Tasting Western Virginia- Cheese and Beer Soup

For our second traditional Blue Ridge recipe we have attempted a hearty dish that will certainly keep you warm as we head into the cooler fall months. Cheese and Beer soup can find it’s heritage in many European countries, but is most closely associated with Germany. The key to keeping the recipe traditional is to stick with a full bodied lager. German immigrants to the United States brought with them a new style of beer that Americans were not yet brewing, the lager. Before the Germans most beer drinkers were consuming ales but it did not take long for the lager to become the most popular beer style in America. As German immigrants made their way through America many began to settle in the scenic Blue Ridge Mountains, thanks to this transition we now have Blue Ridge style cheese and beer soup.

Cheese and Beer Soup.

As with the mountain pie the traditional recipes needed to be changed because of the difference in available ingredients. The soup we have created is a true Blue Ridge recipe consisting of cheese, carrots, and…popcorn!

1/2 cup vegetable oil
3/4 cup flour
3 quarts chicken stock
1/4 cup popcorn
1 tbs whole butter
1/2 cup minced onions
1/2 pound cabbage
1/2 cup sliced celery
1/2 cup diced carrots
2 tbs minced garlic
6 ounces full-bodied lager beer
2 pounds of mild cheddar cheese
2 tbs dry mustard
1 pint heavy cream
tabasco sauce
worcestershire sauce
freshly ground black pepper

*This makes 1 gallon of soup, we cut the recipe in half to serve to a smaller group!

IMG_20140913_183941_634           IMG_20140913_184419_680

IMG_20140913_182359_086        IMG_20140913_183342_351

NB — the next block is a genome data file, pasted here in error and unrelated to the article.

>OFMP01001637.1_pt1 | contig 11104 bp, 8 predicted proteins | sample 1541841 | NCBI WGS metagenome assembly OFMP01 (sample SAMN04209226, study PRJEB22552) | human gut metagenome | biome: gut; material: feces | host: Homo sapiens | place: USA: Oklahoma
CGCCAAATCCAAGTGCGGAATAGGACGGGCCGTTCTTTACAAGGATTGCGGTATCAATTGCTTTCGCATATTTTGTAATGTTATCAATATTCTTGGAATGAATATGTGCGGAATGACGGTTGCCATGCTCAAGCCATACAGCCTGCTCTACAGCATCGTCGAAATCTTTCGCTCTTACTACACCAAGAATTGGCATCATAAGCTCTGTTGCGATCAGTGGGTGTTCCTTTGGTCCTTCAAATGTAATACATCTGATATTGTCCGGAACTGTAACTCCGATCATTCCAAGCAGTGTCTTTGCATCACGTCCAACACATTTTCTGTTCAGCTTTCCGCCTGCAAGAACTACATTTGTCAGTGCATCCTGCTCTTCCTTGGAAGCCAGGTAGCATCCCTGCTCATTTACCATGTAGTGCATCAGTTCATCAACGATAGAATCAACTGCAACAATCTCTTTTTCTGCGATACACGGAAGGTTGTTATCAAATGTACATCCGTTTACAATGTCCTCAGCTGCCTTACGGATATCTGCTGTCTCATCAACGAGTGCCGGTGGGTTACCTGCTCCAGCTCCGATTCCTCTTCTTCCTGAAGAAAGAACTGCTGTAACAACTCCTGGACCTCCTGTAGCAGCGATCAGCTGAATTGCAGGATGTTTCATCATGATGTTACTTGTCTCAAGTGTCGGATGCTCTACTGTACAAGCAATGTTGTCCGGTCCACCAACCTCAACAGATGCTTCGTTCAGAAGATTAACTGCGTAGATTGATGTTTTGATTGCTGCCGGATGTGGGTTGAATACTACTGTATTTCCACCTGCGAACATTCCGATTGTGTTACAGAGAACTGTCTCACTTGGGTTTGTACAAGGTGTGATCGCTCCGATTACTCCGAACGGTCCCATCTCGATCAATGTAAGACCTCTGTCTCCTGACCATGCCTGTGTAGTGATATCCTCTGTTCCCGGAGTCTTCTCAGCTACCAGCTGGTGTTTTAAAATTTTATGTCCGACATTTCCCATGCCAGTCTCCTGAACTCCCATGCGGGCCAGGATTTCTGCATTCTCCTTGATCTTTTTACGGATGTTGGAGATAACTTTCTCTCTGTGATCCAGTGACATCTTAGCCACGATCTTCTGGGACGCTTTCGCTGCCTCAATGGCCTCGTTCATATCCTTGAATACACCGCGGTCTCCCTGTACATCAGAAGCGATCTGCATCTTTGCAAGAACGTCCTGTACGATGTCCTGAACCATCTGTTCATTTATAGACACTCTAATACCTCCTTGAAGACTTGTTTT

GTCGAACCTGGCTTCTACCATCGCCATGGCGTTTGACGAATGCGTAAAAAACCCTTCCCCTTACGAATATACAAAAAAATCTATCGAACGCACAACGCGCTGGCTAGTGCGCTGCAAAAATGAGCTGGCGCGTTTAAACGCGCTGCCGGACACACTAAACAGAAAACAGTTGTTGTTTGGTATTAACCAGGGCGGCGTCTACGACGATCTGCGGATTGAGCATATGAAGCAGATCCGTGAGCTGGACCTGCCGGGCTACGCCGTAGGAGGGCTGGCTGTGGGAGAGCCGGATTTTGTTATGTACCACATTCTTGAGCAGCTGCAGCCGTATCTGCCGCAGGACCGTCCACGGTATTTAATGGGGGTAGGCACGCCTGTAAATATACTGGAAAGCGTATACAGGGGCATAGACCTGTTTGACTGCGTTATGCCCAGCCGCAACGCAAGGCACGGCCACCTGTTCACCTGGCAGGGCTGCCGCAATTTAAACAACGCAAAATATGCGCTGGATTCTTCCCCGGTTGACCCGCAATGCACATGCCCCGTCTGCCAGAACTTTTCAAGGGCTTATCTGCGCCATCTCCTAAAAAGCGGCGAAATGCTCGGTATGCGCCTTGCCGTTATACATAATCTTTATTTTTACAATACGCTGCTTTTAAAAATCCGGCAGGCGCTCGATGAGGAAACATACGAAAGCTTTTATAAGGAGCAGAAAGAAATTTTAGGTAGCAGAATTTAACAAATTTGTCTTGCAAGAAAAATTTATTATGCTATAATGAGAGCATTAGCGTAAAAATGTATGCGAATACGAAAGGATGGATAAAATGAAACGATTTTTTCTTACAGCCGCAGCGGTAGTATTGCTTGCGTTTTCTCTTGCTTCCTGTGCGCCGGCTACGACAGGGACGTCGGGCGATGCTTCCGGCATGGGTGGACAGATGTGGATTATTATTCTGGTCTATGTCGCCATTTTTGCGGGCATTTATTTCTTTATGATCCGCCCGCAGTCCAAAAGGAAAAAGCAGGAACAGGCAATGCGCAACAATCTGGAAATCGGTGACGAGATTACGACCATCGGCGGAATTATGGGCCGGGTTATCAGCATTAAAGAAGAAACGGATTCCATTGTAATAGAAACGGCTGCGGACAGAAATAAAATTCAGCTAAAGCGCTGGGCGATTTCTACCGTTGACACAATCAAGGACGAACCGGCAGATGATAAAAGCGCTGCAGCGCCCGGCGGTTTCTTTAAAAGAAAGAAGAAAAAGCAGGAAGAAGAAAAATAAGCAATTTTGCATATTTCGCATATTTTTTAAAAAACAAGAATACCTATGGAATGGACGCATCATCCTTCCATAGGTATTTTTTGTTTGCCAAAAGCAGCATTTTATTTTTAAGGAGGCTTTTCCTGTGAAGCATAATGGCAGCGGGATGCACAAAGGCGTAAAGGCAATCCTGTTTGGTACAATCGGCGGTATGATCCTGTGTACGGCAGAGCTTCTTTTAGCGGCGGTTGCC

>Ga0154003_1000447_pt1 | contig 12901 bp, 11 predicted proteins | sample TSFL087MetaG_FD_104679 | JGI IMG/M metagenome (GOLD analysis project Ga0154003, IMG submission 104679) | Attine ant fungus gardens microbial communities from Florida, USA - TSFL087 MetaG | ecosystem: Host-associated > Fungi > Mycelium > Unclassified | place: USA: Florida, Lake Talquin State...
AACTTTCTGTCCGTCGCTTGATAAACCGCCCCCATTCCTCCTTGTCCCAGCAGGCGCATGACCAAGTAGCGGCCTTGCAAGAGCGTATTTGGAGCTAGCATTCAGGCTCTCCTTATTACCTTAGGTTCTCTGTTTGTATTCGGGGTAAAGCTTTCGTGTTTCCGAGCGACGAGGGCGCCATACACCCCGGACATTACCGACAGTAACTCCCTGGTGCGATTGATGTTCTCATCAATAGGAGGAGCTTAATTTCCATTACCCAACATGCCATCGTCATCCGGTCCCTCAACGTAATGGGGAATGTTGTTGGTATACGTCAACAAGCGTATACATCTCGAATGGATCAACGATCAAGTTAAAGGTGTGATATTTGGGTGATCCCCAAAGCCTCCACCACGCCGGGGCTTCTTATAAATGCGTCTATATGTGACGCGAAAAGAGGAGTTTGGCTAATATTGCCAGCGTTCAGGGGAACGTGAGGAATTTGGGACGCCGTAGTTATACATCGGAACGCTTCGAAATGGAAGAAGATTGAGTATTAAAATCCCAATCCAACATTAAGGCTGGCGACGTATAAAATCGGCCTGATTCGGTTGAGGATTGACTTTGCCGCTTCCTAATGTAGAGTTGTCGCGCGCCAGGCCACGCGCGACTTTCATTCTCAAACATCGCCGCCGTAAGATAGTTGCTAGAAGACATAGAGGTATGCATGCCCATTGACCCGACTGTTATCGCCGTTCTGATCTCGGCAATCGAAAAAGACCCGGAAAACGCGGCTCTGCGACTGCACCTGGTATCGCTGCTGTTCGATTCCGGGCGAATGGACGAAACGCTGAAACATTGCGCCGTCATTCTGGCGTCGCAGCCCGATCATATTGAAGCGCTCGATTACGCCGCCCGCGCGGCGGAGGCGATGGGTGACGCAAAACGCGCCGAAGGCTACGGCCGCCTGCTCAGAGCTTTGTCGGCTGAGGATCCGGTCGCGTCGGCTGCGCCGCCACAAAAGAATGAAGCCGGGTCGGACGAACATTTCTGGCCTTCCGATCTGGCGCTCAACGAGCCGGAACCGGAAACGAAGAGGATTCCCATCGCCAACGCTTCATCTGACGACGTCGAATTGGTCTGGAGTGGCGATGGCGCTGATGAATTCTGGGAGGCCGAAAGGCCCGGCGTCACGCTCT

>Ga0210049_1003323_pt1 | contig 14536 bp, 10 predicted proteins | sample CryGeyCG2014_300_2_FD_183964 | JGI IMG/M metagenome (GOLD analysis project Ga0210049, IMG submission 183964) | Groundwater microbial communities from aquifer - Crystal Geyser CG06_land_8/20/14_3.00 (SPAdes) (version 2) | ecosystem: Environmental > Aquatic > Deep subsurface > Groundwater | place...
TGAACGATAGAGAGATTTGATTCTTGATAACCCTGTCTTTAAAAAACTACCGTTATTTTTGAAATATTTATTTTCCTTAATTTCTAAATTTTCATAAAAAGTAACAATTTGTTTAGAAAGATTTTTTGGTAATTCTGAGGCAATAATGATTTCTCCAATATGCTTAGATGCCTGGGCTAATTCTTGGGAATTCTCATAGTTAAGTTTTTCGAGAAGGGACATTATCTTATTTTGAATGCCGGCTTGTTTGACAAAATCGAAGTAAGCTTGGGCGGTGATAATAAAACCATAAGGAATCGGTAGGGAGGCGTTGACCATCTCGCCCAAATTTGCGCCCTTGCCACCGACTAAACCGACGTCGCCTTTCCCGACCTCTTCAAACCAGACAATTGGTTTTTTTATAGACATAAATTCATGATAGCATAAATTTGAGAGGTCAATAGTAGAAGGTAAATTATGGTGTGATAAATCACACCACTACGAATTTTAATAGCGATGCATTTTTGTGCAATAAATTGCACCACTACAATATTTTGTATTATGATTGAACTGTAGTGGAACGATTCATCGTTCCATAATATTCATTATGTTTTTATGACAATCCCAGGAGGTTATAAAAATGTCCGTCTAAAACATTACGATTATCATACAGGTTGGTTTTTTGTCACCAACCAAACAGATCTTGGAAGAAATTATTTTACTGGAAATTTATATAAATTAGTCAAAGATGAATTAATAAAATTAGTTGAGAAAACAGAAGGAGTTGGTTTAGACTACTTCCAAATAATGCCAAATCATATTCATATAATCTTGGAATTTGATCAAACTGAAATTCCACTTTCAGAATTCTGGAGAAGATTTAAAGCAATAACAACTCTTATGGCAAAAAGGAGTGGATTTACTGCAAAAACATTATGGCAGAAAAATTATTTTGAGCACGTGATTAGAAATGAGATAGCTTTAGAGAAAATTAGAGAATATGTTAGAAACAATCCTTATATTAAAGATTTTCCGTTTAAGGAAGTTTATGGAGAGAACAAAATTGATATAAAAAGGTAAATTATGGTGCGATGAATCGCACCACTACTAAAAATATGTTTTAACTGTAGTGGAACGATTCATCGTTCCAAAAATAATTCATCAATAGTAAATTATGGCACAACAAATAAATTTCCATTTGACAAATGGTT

1) First you need to heat the oil on medium until it warms up. Then remove the pan and add the flour using a whisk. Place the IMG_20140913_191249_813pan back on the stove and lower the heat to low. Continue heating and stirring for 12 minutes.

2) Next add the chicken stock to your mixture and let it simmer for   45 minutes. Remember to use the whisk   to keep it from getting lumpy. After 45 minutes strain the mixture with a mesh strainer.

IMG_20140913_192225_2233) Pop your popcorn and set aside. It is okay to eat a few pieces to make sure they’re good!

4) Melt the butter in a large pot over low heat. Add in your vegetables and garlic. Cook until the vegetables are halfway done. They will continue cooking with the rest of the soup.

1 hour before serving

5) Add the vegetables to the soup


Thirty minutes before serving

6) Bring the soup to a simmer. Using your whisk add the beer and cheese. Continue to simmer the mixture until the cheese completely melts, but do not let it boil.

*We chose Devils Backbone’s Vienna Lager.


7) Make a paste using the dry mustard and water then add the paste and the heavy cream to the soup. Continue to simmer.                              IMG_20140913_211437_062

8)  Add as much Tabasco, Worcestershire, salt, and pepper as you’d  like.

9) Serve the soup into dishes and top with popcorn


Helpful Tips:
*If you’re serving for a large group it might be easier to leave the seasonings out and let guests add them to their own dishes.
*If you’re not a huge fan of cabbage spinach is a nice substitute, just add it later because it will wilt quickly (that’s what we did)

For something a little heartier sausage or bratwurst are good additions that won’t take away from the rustic taste of this dish.

Tasting Western Virginia- Mountain Pie

Food has always been, and will always be, a defining aspect of a region’s culture. To many food is not only a means of survival but also a means of expression. Dishes are passed down from generation to generation reflecting the harvest that year, the changes in culture, and new trends. Western Virginia is an area scattered with small mountain towns, each with their own traditions and recipes. The New Blue Ridge Cookbook examines the traditional foods and recipes of the Blue Ridge. Throughout September we will be attempting to create some of these traditional recipes and sharing them with you.